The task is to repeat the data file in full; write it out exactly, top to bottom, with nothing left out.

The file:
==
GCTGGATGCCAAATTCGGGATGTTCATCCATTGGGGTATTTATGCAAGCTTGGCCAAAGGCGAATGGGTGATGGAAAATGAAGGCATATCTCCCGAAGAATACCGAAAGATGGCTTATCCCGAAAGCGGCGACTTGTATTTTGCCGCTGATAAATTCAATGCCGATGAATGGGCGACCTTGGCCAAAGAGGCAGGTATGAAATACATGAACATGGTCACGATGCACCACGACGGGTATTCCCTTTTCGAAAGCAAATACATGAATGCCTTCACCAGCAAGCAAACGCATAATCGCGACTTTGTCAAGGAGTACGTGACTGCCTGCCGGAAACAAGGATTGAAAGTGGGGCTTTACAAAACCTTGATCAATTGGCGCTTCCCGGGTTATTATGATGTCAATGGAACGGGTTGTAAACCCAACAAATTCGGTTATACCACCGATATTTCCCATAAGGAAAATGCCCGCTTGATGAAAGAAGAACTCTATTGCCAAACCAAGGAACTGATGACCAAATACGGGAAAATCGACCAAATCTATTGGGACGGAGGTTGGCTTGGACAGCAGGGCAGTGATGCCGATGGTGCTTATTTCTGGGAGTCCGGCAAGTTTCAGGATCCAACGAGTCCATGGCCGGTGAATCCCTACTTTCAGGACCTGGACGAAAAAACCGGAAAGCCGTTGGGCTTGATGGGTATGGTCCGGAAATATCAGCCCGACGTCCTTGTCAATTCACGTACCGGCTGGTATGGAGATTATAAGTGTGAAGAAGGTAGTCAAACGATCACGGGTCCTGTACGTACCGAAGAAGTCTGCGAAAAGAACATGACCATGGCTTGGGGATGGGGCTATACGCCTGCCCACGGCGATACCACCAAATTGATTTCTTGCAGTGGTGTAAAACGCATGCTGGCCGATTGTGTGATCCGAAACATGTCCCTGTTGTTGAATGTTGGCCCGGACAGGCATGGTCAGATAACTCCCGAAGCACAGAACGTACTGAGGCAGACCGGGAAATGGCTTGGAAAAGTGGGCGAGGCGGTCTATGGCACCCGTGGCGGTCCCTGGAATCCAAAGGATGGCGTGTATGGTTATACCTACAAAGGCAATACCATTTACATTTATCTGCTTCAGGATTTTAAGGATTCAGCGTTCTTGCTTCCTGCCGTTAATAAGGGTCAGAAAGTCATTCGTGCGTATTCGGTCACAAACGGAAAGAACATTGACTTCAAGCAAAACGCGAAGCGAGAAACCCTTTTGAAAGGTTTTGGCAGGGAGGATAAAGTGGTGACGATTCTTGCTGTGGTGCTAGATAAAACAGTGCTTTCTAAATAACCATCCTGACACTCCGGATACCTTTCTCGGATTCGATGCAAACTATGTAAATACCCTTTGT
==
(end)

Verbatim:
GCTGGATGCCAAATTCGGGATGTTCATCCATTGGGGTATTTATGCAAGCTTGGCCAAAGGCGAATGGGTGATGGAAAATGAAGGCATATCTCCCGAAGAATACCGAAAGATGGCTTATCCCGAAAGCGGCGACTTGTATTTTGCCGCTGATAAATTCAATGCCGATGAATGGGCGACCTTGGCCAAAGAGGCAGGTATGAAATACATGAACATGGTCACGATGCACCACGACGGGTATTCCCTTTTCGAAAGCAAATACATGAATGCCTTCACCAGCAAGCAAACGCATAATCGCGACTTTGTCAAGGAGTACGTGACTGCCTGCCGGAAACAAGGATTGAAAGTGGGGCTTTACAAAACCTTGATCAATTGGCGCTTCCCGGGTTATTATGATGTCAATGGAACGGGTTGTAAACCCAACAAATTCGGTTATACCACCGATATTTCCCATAAGGAAAATGCCCGCTTGATGAAAGAAGAACTCTATTGCCAAACCAAGGAACTGATGACCAAATACGGGAAAATCGACCAAATCTATTGGGACGGAGGTTGGCTTGGACAGCAGGGCAGTGATGCCGATGGTGCTTATTTCTGGGAGTCCGGCAAGTTTCAGGATCCAACGAGTCCATGGCCGGTGAATCCCTACTTTCAGGACCTGGACGAAAAAACCGGAAAGCCGTTGGGCTTGATGGGTATGGTCCGGAAATATCAGCCCGACGTCCTTGTCAATTCACGTACCGGCTGGTATGGAGATTATAAGTGTGAAGAAGGTAGTCAAACGATCACGGGTCCTGTACGTACCGAAGAAGTCTGCGAAAAGAACATGACCATGGCTTGGGGATGGGGCTATACGCCTGCCCACGGCGATACCACCAAATTGATTTCTTGCAGTGGTGTAAAACGCATGCTGGCCGATTGTGTGATCCGAAACATGTCCCTGTTGTTGAATGTTGGCCCGGACAGGCATGGTCAGATAACTCCCGAAGCACAGAACGTACTGAGGCAGACCGGGAAATGGCTTGGAAAAGTGGGCGAGGCGGTCTATGGCACCCGTGGCGGTCCCTGGAATCCAAAGGATGGCGTGTATGGTTATACCTACAAAGGCAATACCATTTACATTTATCTGCTTCAGGATTTTAAGGATTCAGCGTTCTTGCTTCCTGCCGTTAATAAGGGTCAGAAAGTCATTCGTGCGTATTCGGTCACAAACGGAAAGAACATTGACTTCAAGCAAAACGCGAAGCGAGAAACCCTTTTGAAAGGTTTTGGCAGGGAGGATAAAGTGGTGACGATTCTTGCTGTGGTGCTAGATAAAACAGTGCTTTCTAAATAACCATCCTGACACTCCGGATACCTTTCTCGGATTCGATGCAAACTATGTAAATACCCTTTGT